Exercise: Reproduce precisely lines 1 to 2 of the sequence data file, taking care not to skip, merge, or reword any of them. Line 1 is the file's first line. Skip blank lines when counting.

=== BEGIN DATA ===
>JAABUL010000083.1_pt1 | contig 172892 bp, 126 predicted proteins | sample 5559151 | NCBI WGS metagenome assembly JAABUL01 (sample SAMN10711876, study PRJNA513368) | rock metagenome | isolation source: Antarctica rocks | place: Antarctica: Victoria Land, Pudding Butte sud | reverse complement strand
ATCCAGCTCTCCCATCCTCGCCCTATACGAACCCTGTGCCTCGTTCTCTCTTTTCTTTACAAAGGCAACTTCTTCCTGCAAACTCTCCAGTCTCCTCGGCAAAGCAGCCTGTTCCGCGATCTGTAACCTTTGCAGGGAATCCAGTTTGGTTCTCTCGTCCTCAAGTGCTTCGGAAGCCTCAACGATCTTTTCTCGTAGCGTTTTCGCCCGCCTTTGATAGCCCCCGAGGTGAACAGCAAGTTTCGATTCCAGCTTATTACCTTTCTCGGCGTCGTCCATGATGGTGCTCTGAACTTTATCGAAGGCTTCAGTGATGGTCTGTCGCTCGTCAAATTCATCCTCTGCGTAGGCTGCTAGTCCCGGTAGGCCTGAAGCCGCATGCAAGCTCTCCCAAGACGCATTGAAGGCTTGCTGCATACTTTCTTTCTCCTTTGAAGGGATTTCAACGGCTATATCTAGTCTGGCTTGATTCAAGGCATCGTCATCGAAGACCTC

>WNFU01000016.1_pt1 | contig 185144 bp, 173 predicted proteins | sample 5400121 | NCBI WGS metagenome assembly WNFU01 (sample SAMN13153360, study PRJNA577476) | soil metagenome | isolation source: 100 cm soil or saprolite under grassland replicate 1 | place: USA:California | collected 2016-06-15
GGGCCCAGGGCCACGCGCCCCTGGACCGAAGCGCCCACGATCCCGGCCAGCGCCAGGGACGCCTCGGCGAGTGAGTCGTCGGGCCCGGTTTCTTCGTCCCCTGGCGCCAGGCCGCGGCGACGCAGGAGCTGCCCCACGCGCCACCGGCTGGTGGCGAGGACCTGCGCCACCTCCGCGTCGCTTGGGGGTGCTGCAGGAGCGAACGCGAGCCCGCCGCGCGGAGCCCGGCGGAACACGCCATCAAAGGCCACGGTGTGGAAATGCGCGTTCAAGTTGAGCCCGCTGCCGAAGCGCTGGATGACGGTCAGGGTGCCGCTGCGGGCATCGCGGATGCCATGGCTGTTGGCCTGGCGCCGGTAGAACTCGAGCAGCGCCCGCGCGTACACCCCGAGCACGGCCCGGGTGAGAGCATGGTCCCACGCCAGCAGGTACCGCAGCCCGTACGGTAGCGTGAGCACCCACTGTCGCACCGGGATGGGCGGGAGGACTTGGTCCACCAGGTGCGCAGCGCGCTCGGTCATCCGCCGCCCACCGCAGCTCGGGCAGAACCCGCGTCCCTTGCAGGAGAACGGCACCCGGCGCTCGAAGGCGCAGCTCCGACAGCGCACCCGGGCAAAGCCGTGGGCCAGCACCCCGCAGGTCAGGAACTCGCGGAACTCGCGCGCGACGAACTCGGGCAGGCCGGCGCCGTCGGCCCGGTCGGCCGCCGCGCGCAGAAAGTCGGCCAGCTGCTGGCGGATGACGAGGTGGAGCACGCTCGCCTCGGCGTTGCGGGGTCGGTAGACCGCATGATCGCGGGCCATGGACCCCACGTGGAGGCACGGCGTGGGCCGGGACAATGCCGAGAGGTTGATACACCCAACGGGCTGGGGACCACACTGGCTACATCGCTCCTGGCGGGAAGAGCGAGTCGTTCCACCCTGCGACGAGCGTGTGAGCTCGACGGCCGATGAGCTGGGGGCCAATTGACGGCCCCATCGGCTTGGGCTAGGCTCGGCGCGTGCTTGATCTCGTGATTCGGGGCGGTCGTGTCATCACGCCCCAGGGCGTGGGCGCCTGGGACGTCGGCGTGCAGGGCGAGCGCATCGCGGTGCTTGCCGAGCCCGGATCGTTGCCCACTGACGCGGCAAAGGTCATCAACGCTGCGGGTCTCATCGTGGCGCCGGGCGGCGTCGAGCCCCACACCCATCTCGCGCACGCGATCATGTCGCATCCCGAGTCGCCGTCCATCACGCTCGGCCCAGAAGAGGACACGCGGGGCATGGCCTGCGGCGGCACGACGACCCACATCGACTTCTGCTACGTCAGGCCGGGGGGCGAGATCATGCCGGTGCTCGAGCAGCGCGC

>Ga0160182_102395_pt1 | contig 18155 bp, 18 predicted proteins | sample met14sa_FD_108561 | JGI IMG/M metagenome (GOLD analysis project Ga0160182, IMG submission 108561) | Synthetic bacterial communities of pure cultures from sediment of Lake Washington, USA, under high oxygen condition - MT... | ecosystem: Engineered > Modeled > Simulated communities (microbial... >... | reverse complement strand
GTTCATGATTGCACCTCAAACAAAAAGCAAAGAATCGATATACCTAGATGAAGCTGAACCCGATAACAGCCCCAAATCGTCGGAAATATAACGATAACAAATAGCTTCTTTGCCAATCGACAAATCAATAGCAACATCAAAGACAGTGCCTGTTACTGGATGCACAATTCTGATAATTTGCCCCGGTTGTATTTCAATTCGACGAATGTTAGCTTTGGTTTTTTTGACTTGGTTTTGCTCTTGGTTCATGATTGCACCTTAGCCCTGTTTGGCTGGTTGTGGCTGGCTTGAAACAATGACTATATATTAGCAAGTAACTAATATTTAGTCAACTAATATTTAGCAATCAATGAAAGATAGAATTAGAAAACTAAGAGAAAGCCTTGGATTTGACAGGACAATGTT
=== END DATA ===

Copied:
>JAABUL010000083.1_pt1 | contig 172892 bp, 126 predicted proteins | sample 5559151 | NCBI WGS metagenome assembly JAABUL01 (sample SAMN10711876, study PRJNA513368) | rock metagenome | isolation source: Antarctica rocks | place: Antarctica: Victoria Land, Pudding Butte sud | reverse complement strand
ATCCAGCTCTCCCATCCTCGCCCTATACGAACCCTGTGCCTCGTTCTCTCTTTTCTTTACAAAGGCAACTTCTTCCTGCAAACTCTCCAGTCTCCTCGGCAAAGCAGCCTGTTCCGCGATCTGTAACCTTTGCAGGGAATCCAGTTTGGTTCTCTCGTCCTCAAGTGCTTCGGAAGCCTCAACGATCTTTTCTCGTAGCGTTTTCGCCCGCCTTTGATAGCCCCCGAGGTGAACAGCAAGTTTCGATTCCAGCTTATTACCTTTCTCGGCGTCGTCCATGATGGTGCTCTGAACTTTATCGAAGGCTTCAGTGATGGTCTGTCGCTCGTCAAATTCATCCTCTGCGTAGGCTGCTAGTCCCGGTAGGCCTGAAGCCGCATGCAAGCTCTCCCAAGACGCATTGAAGGCTTGCTGCATACTTTCTTTCTCCTTTGAAGGGATTTCAACGGCTATATCTAGTCTGGCTTGATTCAAGGCATCGTCATCGAAGACCTC